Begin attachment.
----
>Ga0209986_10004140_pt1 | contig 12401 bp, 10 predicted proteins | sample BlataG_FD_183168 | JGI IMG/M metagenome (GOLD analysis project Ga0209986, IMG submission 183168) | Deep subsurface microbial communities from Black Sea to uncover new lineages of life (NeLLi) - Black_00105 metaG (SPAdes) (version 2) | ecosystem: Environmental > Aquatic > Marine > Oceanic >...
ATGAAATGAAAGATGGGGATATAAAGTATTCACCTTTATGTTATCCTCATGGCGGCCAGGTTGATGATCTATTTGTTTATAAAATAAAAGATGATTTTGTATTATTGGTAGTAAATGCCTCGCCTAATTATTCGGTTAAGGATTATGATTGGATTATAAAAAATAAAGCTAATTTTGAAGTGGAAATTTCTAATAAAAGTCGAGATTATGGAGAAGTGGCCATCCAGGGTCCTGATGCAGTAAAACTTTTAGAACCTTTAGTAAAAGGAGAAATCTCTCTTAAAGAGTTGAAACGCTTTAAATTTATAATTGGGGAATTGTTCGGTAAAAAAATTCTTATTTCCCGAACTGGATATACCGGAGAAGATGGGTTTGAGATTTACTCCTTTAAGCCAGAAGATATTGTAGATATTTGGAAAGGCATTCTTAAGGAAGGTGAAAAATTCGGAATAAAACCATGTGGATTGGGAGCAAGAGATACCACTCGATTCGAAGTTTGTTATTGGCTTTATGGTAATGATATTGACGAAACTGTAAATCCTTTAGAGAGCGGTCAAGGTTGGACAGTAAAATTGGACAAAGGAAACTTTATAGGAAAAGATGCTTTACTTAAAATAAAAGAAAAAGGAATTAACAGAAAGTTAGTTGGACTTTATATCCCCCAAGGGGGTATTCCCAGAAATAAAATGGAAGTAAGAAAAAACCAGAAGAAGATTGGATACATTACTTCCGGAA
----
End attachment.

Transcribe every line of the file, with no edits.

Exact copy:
>Ga0209986_10004140_pt1 | contig 12401 bp, 10 predicted proteins | sample BlataG_FD_183168 | JGI IMG/M metagenome (GOLD analysis project Ga0209986, IMG submission 183168) | Deep subsurface microbial communities from Black Sea to uncover new lineages of life (NeLLi) - Black_00105 metaG (SPAdes) (version 2) | ecosystem: Environmental > Aquatic > Marine > Oceanic >...
ATGAAATGAAAGATGGGGATATAAAGTATTCACCTTTATGTTATCCTCATGGCGGCCAGGTTGATGATCTATTTGTTTATAAAATAAAAGATGATTTTGTATTATTGGTAGTAAATGCCTCGCCTAATTATTCGGTTAAGGATTATGATTGGATTATAAAAAATAAAGCTAATTTTGAAGTGGAAATTTCTAATAAAAGTCGAGATTATGGAGAAGTGGCCATCCAGGGTCCTGATGCAGTAAAACTTTTAGAACCTTTAGTAAAAGGAGAAATCTCTCTTAAAGAGTTGAAACGCTTTAAATTTATAATTGGGGAATTGTTCGGTAAAAAAATTCTTATTTCCCGAACTGGATATACCGGAGAAGATGGGTTTGAGATTTACTCCTTTAAGCCAGAAGATATTGTAGATATTTGGAAAGGCATTCTTAAGGAAGGTGAAAAATTCGGAATAAAACCATGTGGATTGGGAGCAAGAGATACCACTCGATTCGAAGTTTGTTATTGGCTTTATGGTAATGATATTGACGAAACTGTAAATCCTTTAGAGAGCGGTCAAGGTTGGACAGTAAAATTGGACAAAGGAAACTTTATAGGAAAAGATGCTTTACTTAAAATAAAAGAAAAAGGAATTAACAGAAAGTTAGTTGGACTTTATATCCCCCAAGGGGGTATTCCCAGAAATAAAATGGAAGTAAGAAAAAACCAGAAGAAGATTGGATACATTACTTCCGGAA